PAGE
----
Man have I had a rough time getting my banjo straightened out after changing heads. This entry is intended as yet another cautionary tale. As of yet I'm unsure of the moral of the story. Perhaps "don't fix it if it ain't broke". (Hat-tip to Chrome
as to the moral.)
Anyway, a couple weeks back I decided I wanted to put a new head on my banjo. I've never liked the way new banjos tend to come with the logo on the head in plain sight. Having worked in advertising I've developed a very healthy hatred of it and have always preferred to wear my labels on the inside. Additionally, I thought a new, clean head might provide evidence as to where I need to try and clean up my picking because of the tell-tale wear that shows as the frosting is worn off. There may have been some other idiotic motivation, but if so it alludes me now.
So Sunday afternoon I took the original head off, shined up the metal and wood on the banjo and began the task of reassembling the contraption. Within a relatively short time I'd broken two brand new Remo high crown frosted top heads. The only other new head I had on hand was a 5 Star clear. So I put that medium crown bad boy on there and barely tightened it at first. Finally I got it tight but my banjo sounded absolutely horrible.
So I order three more frosted tops from Elderly and had them fly those gems right on down here. Got one on and tight. And to my chagrin, my banjo still sounded awful. After playing, eyeballing, and reflecting, it began dawning on me that the culprit almost certainly had to be the tailpiece. The tension hoop is riding much higher on the new head and that coupled with my complete inability to fathom the secrets of anything mechanical conspired against me. After trying to adjust it for several hours I mostly gave up and completely freaked out. (Here are links to a couple of threads that bear witness to the fact: head change, tailpiece problem?
and More high crown head questions
Well, the original head is back on now. My banjo sounds alright. Not nearly as good as it did, but okay none-the-less. I've vowed not to do anything to it other than play the strings on it out. That should take about a week, maybe two since I've got a new guitar I'm in love with and playing a lot. Then I'll try again. In the meantime I'll read all I can on heads and tailpieces. I'll formulate a plan. If it doesn't work I'm going to holler for help. Thanks to several of you, and Dean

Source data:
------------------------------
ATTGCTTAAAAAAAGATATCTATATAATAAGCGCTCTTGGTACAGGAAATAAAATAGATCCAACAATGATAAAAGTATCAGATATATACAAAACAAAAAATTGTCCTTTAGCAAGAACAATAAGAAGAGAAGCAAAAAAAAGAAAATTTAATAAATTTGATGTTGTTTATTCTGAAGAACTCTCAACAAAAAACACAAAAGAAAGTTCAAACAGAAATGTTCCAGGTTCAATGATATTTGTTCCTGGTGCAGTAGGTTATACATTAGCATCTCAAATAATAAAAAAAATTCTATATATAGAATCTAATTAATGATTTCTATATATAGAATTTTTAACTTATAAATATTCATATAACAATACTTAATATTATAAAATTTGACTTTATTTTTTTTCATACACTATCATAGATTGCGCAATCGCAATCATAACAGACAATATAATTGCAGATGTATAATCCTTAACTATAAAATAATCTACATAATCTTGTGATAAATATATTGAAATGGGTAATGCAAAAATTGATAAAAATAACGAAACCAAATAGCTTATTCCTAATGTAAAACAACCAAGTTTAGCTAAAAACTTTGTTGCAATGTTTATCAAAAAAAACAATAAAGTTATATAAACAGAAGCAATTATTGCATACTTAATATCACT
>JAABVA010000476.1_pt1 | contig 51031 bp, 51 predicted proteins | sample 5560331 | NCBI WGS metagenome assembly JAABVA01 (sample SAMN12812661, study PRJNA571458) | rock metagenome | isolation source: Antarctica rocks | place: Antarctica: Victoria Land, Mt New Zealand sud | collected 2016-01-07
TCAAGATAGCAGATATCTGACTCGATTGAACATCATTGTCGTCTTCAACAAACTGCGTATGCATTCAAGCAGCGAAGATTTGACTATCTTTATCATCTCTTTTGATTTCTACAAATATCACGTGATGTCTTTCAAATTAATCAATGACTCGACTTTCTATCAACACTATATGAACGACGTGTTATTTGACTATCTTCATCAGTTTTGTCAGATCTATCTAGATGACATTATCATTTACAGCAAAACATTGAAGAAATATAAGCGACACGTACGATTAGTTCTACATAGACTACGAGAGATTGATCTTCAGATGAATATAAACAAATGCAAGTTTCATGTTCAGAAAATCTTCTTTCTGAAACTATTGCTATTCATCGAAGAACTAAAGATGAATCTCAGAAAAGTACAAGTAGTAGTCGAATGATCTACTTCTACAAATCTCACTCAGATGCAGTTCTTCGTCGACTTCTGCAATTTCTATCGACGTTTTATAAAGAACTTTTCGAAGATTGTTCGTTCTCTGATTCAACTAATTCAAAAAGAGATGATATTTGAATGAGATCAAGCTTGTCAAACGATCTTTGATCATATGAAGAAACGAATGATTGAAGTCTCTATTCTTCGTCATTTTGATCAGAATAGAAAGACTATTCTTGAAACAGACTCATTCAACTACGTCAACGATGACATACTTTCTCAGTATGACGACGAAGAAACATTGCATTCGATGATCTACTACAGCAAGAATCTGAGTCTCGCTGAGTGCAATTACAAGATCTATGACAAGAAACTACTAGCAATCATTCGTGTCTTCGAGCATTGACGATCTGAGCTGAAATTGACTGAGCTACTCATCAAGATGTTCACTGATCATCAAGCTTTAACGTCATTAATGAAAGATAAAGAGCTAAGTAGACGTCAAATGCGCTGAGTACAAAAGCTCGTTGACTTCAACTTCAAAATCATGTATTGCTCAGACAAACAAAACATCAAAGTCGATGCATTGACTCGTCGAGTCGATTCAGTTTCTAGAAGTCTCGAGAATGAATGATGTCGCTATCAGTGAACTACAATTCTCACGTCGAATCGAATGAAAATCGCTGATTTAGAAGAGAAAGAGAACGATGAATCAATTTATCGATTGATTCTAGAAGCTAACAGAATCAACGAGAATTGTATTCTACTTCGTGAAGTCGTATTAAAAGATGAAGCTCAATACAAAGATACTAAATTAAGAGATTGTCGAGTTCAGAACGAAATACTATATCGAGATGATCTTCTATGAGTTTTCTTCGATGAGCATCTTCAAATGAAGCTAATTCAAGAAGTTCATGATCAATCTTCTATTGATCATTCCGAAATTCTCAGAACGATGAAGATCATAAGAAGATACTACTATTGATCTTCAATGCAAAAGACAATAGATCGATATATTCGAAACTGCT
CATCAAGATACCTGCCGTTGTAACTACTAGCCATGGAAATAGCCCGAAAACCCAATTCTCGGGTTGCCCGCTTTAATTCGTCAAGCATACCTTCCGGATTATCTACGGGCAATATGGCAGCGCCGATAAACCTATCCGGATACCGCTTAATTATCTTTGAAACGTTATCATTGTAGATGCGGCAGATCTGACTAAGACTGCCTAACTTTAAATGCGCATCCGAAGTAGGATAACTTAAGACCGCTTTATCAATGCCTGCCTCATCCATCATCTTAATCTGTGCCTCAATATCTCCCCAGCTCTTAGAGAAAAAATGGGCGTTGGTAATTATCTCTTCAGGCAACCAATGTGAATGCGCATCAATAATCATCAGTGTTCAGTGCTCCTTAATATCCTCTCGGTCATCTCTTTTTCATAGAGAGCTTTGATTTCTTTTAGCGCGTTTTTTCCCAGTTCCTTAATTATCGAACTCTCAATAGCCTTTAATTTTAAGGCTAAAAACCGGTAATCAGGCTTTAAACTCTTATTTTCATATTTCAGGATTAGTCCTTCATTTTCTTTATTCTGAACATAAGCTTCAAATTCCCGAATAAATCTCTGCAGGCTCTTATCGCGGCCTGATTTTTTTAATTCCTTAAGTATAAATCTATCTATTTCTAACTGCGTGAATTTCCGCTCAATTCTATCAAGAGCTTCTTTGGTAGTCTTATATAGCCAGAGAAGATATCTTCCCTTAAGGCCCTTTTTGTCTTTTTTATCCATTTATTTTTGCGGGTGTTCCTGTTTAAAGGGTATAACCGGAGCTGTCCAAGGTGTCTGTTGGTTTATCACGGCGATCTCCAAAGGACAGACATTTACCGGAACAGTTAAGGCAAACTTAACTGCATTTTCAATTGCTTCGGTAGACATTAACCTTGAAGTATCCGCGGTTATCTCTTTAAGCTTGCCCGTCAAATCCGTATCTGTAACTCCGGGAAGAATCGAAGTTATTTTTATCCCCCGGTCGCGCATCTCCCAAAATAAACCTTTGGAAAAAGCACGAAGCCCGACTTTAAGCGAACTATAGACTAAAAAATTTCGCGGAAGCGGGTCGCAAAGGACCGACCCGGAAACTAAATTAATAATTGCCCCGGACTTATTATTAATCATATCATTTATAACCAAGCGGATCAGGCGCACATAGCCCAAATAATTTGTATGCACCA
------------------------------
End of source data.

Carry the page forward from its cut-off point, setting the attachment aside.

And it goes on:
in particular, for helping me put this in perspective. And thanks to my friend Johnny
for volunteering to help out in meat space.
on “head aches and pain”
Friday, November 7, 2008 @1:54:28 PM
Oh dear! I must admit this made me chuckle, Robin.
robin jones Says:
Saturday, November 8, 2008 @4:38:23 PM
For the life of me I can't solve the tailpiece dilemma. Can't seem to get any tension on the strings. Oh well. It's probably not serious. Just inconvenient.
Saturday, November 8, 2008 @6:12:50 PM
Thanks for the comments!!!
The tailpiece on my Calico was the same way, tightened to the tension hoop, and then bent out in the back. when you look at your tailpiece from the side, the angled piece should be bent at 90 degrees! It can easily be bent back into shape, in fact I even went a little further on my Calico's tailpiece, so I wouldn't have to rely on the little adjustment screw in the back so much. I've even read on the forum that some people through that little screw away, and simply bend the tailpiece where they want it. Hey good luck and keep us posted!
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